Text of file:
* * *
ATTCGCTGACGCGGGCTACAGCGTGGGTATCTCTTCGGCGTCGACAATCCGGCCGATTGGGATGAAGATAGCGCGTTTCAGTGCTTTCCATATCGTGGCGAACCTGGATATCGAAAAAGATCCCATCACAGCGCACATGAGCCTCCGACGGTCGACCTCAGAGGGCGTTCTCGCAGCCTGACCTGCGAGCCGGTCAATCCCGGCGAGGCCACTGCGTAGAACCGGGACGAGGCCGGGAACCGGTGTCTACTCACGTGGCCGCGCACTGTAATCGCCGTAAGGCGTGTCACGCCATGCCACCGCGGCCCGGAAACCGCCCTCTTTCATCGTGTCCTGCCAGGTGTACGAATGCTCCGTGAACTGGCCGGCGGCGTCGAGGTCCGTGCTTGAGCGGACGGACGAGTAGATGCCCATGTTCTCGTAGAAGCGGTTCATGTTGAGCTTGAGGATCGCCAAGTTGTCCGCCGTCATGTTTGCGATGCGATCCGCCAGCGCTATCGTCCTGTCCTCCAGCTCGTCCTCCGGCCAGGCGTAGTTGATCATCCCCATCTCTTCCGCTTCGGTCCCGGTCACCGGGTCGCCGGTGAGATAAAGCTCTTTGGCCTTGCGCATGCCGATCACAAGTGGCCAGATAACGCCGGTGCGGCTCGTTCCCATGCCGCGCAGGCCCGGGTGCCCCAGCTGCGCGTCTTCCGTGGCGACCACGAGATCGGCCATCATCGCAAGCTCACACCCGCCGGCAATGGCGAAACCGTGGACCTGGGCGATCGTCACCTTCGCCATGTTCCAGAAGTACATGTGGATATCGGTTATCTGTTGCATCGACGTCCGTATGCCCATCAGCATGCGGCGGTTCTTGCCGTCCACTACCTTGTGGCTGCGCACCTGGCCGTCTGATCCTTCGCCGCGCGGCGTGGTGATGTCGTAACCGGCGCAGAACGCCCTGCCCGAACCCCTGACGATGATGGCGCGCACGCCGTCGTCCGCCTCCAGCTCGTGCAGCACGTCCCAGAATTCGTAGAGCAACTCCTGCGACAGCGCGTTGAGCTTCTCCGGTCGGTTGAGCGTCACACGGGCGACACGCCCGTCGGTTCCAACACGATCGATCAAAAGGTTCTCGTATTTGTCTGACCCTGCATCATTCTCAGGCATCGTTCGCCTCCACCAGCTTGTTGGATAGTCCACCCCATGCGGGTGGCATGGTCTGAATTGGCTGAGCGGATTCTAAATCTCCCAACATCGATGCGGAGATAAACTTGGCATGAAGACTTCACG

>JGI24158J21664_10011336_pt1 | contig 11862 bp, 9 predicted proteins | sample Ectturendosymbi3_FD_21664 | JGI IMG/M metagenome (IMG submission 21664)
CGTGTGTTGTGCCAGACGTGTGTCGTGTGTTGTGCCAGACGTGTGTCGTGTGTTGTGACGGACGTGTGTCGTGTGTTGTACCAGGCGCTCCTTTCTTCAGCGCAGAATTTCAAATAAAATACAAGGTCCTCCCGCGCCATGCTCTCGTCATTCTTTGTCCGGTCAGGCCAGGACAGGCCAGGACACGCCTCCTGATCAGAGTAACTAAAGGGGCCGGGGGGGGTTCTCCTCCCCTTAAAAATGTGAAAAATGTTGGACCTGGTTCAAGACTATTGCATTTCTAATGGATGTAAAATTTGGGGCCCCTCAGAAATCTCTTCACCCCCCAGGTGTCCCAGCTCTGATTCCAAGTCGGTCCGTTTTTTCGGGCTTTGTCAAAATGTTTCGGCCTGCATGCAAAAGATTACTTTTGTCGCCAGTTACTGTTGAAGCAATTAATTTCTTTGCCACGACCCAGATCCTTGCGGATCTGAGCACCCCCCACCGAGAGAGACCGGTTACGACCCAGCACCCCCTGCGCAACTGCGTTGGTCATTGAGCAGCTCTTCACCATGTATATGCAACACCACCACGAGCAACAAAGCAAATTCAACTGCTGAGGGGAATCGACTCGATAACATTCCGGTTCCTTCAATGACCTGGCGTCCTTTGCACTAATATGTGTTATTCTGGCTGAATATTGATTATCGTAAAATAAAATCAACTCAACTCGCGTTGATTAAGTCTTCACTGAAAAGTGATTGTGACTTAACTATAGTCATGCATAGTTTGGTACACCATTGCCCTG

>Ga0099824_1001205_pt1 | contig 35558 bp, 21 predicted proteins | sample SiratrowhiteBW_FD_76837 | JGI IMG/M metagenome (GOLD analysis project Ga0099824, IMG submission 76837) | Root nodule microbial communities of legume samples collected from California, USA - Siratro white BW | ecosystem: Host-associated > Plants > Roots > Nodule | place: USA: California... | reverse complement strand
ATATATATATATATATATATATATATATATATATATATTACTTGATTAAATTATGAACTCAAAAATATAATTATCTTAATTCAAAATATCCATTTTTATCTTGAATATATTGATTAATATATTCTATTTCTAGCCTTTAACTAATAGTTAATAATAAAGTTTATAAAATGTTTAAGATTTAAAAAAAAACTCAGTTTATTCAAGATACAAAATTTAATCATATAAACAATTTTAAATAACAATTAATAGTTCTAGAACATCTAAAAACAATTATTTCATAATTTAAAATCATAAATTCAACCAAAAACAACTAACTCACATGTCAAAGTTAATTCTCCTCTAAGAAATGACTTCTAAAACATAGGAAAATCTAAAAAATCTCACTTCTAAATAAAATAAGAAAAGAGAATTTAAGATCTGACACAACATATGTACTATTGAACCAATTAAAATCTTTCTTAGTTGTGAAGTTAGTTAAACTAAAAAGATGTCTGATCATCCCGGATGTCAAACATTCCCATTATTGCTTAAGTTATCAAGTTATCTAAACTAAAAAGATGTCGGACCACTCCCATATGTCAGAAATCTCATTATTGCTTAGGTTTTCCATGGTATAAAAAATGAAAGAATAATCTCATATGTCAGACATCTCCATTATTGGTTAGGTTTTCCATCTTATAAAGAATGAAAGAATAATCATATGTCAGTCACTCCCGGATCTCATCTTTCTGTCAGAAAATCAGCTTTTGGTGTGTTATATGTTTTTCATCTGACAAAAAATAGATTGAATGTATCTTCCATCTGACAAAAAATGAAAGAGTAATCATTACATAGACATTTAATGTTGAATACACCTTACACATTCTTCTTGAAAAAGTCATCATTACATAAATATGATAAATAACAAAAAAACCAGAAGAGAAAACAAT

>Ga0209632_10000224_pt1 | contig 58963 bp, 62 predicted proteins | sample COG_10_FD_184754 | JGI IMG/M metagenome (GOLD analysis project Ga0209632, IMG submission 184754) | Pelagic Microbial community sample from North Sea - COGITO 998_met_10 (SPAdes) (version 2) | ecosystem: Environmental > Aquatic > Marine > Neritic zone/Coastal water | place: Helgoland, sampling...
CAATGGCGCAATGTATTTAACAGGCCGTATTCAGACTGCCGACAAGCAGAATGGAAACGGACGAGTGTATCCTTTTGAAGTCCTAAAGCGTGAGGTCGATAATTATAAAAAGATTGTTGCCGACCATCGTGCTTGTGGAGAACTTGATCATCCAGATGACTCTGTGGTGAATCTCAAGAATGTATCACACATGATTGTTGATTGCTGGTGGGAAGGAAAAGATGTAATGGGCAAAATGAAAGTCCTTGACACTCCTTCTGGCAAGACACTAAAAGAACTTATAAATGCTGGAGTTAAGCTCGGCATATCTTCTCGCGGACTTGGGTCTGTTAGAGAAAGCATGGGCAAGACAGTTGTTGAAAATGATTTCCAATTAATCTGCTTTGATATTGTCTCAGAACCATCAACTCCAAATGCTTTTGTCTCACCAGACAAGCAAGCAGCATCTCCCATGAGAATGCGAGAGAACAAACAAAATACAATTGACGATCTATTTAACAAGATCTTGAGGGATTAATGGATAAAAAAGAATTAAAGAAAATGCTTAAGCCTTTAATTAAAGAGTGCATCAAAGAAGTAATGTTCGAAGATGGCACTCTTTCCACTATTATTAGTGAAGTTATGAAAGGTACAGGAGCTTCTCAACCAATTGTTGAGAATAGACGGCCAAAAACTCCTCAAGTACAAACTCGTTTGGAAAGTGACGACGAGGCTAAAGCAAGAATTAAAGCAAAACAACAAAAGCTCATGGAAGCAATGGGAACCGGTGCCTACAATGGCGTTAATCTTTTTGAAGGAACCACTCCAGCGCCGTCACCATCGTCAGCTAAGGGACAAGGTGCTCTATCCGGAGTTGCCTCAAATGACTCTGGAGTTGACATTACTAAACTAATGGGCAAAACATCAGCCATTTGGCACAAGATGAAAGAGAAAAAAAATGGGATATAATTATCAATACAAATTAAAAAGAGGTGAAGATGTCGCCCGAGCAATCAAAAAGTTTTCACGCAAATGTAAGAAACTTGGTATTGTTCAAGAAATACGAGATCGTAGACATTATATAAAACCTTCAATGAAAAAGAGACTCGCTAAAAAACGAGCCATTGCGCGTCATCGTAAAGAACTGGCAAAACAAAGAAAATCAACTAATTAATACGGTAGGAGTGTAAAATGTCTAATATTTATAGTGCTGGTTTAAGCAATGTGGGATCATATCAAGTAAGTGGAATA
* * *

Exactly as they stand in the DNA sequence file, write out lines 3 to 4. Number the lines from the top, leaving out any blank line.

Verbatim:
CGTGTGTTGTGCCAGACGTGTGTCGTGTGTTGTGCCAGACGTGTGTCGTGTGTTGTGACGGACGTGTGTCGTGTGTTGTACCAGGCGCTCCTTTCTTCAGCGCAGAATTTCAAATAAAATACAAGGTCCTCCCGCGCCATGCTCTCGTCATTCTTTGTCCGGTCAGGCCAGGACAGGCCAGGACACGCCTCCTGATCAGAGTAACTAAAGGGGCCGGGGGGGGTTCTCCTCCCCTTAAAAATGTGAAAAATGTTGGACCTGGTTCAAGACTATTGCATTTCTAATGGATGTAAAATTTGGGGCCCCTCAGAAATCTCTTCACCCCCCAGGTGTCCCAGCTCTGATTCCAAGTCGGTCCGTTTTTTCGGGCTTTGTCAAAATGTTTCGGCCTGCATGCAAAAGATTACTTTTGTCGCCAGTTACTGTTGAAGCAATTAATTTCTTTGCCACGACCCAGATCCTTGCGGATCTGAGCACCCCCCACCGAGAGAGACCGGTTACGACCCAGCACCCCCTGCGCAACTGCGTTGGTCATTGAGCAGCTCTTCACCATGTATATGCAACACCACCACGAGCAACAAAGCAAATTCAACTGCTGAGGGGAATCGACTCGATAACATTCCGGTTCCTTCAATGACCTGGCGTCCTTTGCACTAATATGTGTTATTCTGGCTGAATATTGATTATCGTAAAATAAAATCAACTCAACTCGCGTTGATTAAGTCTTCACTGAAAAGTGATTGTGACTTAACTATAGTCATGCATAGTTTGGTACACCATTGCCCTG

>Ga0099824_1001205_pt1 | contig 35558 bp, 21 predicted proteins | sample SiratrowhiteBW_FD_76837 | JGI IMG/M metagenome (GOLD analysis project Ga0099824, IMG submission 76837) | Root nodule microbial communities of legume samples collected from California, USA - Siratro white BW | ecosystem: Host-associated > Plants > Roots > Nodule | place: USA: California... | reverse complement strand